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A study on association of hyperuricemia among patients of metabolic syndrome attending outpatient department of North Bengal Medical College and Hospital

Sukanta Karmakar, Krishna Chandra Sarkar, Achinta Narayan Ray, Indrajit Nath, Anil Kumar, Neetu Arora.


Background: Metabolic syndrome (MS) refers to a group of modifiable risk factors consisting of insulin resistance, glucose intolerance, increased triglyceride and decreased high-density lipoprotein (HDL) cholesterol levels, and arterial hypertension, occurring in some individuals and associated with an increased risk of developing cardiovascular disease and type 2 diabetes mellitus. The raised serum uric acid level as a marker for generalized metabolic derangement is on the rise. An independent effect of elevated serum uric acid on atherosclerosis, as measured by such a surrogate marker, has been suggested for the influence of MS and other factors. Asymptomatic hyperuricemia is also found to have an independent association with a cardiovascular disorder. Metabolic disturbances such as visceral obesity, dyslipidemia, hyperglycemia, and hypertension are risk factors for cardiovascular disease.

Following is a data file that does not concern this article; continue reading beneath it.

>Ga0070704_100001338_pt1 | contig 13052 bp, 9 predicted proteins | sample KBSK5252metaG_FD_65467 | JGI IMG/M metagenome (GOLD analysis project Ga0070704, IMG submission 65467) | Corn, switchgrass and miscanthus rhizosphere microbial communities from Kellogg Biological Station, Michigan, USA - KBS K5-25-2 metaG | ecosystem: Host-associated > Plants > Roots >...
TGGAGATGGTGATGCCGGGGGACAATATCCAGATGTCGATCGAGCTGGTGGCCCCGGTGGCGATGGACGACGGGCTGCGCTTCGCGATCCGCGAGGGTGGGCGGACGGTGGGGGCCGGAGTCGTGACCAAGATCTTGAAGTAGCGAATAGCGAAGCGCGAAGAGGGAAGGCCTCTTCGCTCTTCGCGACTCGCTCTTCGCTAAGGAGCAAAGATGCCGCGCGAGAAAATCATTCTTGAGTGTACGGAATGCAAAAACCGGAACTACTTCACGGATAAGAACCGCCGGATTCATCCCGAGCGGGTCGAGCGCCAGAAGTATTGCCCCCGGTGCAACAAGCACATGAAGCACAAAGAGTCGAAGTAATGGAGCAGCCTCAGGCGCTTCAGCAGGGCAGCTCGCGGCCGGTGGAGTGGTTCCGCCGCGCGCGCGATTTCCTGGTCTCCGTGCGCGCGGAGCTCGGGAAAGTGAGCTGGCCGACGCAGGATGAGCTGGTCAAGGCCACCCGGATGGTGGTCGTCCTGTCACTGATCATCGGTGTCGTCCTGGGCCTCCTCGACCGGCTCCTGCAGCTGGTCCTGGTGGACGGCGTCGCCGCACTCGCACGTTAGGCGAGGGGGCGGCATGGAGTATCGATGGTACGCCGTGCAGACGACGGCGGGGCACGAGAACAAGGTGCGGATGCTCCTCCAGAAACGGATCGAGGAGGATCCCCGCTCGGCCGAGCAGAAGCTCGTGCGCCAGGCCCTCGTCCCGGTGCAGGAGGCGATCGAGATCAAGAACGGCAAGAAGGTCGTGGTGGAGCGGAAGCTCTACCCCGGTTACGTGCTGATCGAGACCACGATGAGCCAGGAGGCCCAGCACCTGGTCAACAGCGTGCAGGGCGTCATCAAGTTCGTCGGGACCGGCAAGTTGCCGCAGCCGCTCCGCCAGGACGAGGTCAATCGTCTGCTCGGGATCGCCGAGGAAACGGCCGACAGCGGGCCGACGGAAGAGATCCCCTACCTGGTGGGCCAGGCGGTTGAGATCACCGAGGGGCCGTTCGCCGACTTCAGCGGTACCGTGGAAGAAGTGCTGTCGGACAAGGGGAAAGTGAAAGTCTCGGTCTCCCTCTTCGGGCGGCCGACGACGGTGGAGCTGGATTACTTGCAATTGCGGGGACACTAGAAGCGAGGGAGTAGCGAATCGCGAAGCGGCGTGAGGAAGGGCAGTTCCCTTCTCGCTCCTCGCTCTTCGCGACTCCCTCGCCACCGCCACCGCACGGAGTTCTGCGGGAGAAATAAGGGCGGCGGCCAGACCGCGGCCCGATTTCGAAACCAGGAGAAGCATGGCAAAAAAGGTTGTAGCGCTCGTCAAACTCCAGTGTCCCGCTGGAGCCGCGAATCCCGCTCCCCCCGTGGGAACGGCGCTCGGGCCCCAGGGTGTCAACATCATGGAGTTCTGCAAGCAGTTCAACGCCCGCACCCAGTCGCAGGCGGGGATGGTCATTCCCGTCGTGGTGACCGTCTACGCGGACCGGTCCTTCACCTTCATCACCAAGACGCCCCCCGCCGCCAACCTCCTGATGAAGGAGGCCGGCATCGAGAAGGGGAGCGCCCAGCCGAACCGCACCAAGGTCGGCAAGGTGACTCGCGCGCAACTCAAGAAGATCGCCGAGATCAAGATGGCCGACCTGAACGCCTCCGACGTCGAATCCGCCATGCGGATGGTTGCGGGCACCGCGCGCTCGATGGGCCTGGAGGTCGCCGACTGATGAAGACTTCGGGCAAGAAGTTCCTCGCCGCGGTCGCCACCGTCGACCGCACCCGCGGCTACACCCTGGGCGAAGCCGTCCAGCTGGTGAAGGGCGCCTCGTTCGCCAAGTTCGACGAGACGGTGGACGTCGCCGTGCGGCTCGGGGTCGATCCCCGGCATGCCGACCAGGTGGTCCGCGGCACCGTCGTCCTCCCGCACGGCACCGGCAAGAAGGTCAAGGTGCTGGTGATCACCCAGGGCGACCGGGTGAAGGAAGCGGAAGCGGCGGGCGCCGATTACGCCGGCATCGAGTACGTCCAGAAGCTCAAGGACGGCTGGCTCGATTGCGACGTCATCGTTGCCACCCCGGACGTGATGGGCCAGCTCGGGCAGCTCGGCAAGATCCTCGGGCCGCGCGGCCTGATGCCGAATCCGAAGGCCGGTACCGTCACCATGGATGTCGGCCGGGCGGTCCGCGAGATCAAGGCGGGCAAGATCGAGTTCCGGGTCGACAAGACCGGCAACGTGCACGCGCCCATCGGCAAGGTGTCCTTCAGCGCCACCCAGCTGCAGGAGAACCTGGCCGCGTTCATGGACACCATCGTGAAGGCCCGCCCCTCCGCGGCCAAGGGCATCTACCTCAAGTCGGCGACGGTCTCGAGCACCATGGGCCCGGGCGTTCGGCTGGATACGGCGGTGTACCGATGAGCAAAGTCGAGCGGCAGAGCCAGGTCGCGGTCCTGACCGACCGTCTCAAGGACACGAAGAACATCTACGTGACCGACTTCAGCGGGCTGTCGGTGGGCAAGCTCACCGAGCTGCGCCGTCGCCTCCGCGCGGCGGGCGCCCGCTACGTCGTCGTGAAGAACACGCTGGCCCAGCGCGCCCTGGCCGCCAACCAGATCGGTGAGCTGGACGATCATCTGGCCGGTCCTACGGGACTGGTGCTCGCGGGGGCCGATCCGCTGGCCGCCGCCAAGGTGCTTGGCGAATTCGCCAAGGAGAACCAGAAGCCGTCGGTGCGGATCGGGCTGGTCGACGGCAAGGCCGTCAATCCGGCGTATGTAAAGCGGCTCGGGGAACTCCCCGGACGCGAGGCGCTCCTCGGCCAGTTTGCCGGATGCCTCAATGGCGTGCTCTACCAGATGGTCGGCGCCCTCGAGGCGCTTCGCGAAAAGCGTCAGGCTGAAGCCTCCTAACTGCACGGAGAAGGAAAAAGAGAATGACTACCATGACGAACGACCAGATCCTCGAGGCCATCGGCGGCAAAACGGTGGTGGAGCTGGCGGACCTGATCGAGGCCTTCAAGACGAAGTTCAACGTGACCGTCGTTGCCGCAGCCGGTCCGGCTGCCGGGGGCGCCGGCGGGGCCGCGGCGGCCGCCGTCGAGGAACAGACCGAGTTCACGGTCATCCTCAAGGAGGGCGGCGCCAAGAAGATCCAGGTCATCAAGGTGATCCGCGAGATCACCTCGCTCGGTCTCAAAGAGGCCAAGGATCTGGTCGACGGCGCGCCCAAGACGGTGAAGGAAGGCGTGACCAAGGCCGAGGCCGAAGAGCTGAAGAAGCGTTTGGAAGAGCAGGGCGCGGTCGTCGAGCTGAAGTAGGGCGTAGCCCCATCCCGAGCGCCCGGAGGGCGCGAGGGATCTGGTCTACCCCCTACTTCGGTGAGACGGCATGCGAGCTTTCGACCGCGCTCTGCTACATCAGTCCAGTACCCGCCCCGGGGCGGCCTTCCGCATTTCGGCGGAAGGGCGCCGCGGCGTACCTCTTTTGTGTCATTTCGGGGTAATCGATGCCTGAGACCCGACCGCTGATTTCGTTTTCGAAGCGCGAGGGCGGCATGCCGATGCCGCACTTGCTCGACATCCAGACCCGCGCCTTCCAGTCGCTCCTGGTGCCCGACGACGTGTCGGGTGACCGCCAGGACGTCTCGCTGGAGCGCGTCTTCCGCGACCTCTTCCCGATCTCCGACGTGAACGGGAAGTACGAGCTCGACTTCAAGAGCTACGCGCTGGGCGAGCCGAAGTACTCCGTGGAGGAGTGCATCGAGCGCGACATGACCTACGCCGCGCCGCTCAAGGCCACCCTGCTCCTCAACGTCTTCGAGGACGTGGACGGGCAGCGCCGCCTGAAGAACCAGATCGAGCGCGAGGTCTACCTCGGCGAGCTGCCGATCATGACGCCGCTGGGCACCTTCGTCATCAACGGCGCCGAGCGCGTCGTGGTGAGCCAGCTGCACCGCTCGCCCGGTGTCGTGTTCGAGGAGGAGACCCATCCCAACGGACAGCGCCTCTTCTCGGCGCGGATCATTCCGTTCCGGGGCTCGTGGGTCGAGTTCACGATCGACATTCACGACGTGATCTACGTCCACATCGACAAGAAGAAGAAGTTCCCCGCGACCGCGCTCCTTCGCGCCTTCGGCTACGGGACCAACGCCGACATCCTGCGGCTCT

Aims and Objectives: The study was conducted to find out any association between MS and hyperuricemia which would be relevant as a biomarker to diagnose the fatal but avoidable cardiovascular complication and to treat them at the earliest.

Materials and Methods: Height, weight, blood pressure, waist circumference, body mass index (BMI), blood uric acid levels, fasting blood sugar levels, serum triglyceride, and serum HDL cholesterol measured among a group of 298 subjects (198 cases and 100 controls) attending outpatient department of North Bengal Medical College and Hospital.

Results: Hyperuricemia significantly increases with an increase in age and BMI. Subjects of MS (Cases) significantly have more systolic and diastolic blood pressure, fasting plasma glucose, raised serum triglyceride, uric acid, and low HDL than their healthy counterparts (control). Hyperuricemia is significantly associated with MS cases irrespective of sex after menopause of females, but males are more affected than females when the age group is not considered.

Conclusion: An association was found between MS and uric acid level that may help the medical community to include the uric acid level measurement to be a routine diabetic, hypertensive care level, and decrease the burden of cerebrovascular disorder arising out of complication due to hyperuricemia. Association of serum uric acid level with MS and its relevance as a biomarker as cardiovascular risk outcome will have significant clinical importance.

Key words: Metabolic Syndrome; Hyperuricemia; Oxidative Stress; Atherosclerosis; Cardiovascular and Cerebrovascular Risk

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